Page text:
While COVID-19 is predominantly a respiratory disease, research indicates that the infection also affects other systems in the body, especially the cardiovascular, central nervous and gastrointestinal systems. A recent study published in Neurology, for example, says that COVID-19 causes neurological injuries and brain damage due to low oxygen levels or hypoxia.
But even as more research is being conducted into how the COVID-19 infection affects the brain and central nervous system, which neurological symptoms show up in patients and what the long-term effects of such damage may be, studies focusing on just delirium as a symptom of COVID-19 are sparse. This indicates a major gap in our knowledge about COVID-19 which, if addressed soon, can provide better care and therapy to COVID-19 patients.
Delirium and COVID-19
Delirium is defined as a serious disturbance in mental abilities which encompasses a decline in mental status, attention, cognition and consciousness of surroundings. It is a confusional state of mind, usually caused by acute changes in the brain’s function due to structural or chemical processes. Anything that affects the brain at the neurotransmitter, neuroendocrine or neuroinflammatory level can cause delirium.
A June 2020 study in Acta Neurologica Belgica states that fever and hypoxia due to COVID-19 infection is likely to cause delirium in elderly patients. In others, the presence of comorbidities like hypertension, cardiovascular diseases, diabetes, hepatitis B infection, chronic obstructive pulmonary disease, chronic kidney disease and immunodeficiency can also trigger delirium. Another study, published in Age and Ageing in September 2020, concurs that delirium is a key symptom of COVID-19 in elderly patients with frailty. In fact, delirium should be treated as an early warning sign of COVID-19 in old people.
Delirium as an early symptom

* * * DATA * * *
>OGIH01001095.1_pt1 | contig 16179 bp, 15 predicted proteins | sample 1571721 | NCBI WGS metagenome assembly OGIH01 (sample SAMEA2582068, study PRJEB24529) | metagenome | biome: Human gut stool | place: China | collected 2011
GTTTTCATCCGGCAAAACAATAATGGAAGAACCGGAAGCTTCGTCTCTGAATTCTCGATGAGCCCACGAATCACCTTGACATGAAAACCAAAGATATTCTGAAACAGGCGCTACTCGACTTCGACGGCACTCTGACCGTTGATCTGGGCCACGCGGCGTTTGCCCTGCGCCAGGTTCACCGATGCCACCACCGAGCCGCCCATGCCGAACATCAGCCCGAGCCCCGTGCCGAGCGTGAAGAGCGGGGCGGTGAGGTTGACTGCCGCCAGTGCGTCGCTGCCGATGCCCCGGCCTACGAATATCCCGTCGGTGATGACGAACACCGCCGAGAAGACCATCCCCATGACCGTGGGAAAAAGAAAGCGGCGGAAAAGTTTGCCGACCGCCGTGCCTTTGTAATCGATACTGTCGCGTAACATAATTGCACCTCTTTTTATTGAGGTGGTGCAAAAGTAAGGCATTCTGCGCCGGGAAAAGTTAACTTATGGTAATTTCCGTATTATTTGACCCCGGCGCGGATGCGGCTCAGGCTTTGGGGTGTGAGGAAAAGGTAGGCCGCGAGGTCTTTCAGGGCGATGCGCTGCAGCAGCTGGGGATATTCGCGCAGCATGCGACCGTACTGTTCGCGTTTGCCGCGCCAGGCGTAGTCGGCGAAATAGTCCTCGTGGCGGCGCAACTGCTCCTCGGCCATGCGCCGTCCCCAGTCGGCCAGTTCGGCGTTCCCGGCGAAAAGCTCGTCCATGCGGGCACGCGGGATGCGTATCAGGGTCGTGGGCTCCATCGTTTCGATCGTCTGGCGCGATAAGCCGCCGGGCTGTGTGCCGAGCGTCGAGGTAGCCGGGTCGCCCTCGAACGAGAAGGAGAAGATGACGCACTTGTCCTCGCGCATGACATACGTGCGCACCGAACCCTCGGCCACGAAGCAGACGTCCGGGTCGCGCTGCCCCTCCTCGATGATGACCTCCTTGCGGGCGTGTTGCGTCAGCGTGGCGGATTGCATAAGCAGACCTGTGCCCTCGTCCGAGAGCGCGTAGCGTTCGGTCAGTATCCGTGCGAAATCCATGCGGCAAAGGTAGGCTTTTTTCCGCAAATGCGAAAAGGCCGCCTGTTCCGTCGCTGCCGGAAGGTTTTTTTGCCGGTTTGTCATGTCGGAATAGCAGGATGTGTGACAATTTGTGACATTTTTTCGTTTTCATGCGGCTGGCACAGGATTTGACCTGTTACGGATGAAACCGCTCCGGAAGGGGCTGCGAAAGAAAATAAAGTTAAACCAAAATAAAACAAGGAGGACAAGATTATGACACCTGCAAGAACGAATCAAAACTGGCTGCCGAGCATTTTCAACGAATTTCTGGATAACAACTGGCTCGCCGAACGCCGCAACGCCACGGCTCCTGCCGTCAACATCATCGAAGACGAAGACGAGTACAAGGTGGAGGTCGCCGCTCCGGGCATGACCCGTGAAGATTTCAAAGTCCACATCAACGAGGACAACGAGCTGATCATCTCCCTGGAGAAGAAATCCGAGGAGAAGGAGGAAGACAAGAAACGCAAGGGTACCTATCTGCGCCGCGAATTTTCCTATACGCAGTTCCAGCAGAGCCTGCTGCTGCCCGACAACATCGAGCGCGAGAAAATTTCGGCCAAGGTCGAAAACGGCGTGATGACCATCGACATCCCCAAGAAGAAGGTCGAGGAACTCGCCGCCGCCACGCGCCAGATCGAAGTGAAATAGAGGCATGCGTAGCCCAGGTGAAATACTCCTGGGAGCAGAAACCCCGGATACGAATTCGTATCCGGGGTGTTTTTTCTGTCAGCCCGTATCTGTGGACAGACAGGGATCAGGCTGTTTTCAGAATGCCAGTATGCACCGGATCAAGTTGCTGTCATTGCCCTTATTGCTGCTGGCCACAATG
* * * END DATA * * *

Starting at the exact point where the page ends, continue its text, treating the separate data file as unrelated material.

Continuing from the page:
A new study published in the Journal of Clinical Immunology and Immunotherapy suggests that delirium could present as an early warning sign of COVID-19 in not just the elderly but also in other patients, especially when accompanied by a fever. The study, conducted by researchers from University Oberta de Catalunya (UOC), was based on a systematic review of current studies on the neurological impact of COVID-19 .
The motive of the study was to find the pathogenic process that leads to delirium in COVID-19 patients, especially when it precedes other symptoms like coughing and respiratory difficulties and accompanies other neurological signs like loss of sense of taste or smell. The researchers identified three key factors that lead to delirium in COVID-19 patients:
1. Hypoxia: When an organ like the brain is deprived of oxygen at a tissue level, it can result in neuronal swelling and brain edema which in turn causes brain damage. Microscopic examination of brain specimens collected from patients who had died of COVID-19 show acute hypoxic injury to the brain, which is associated with neurological symptoms like delirium, anosmia and ageusia.
2. Neuronal inflammation: This brain-damaging complication occurs when the immune system is overactivated, leading to an increase in the levels of inflammatory cytokines and the overactivation of T cells. This eventually leads to cytokine storms, which can severely damage brain function.
3. Neuronal toxicity: Though rare, there are cases where the SARS-CoV-2 virus is able to directly invade the central nervous system, cross the blood-brain barrier and cause toxicity in the brain. Such toxicity leads to neuronal degeneration and neurological symptoms before the virus has even infected the lungs, leading to the presenting symptom of COVID-19 being delirium and fever instead of a cough.
The study suggests that any one or all three of these factors can combine to cause delirium in COVID-19 patients by affecting key brain functions like immune-inflammatory regulation, hormonal regulation via the hypothalamic-pituitary-adrenal axis and neurotransmitter regulation. This understanding of underlying brain mechanisms in COVID-19 infection can help develop new forms of therapies that can tackle symptoms like delirium early on. The researchers conclude that though giving neurological care and medications along with treatment for COVID-19 might be difficult, screening at-risk patients for brain damage early on can help prevent long-lasting problems.
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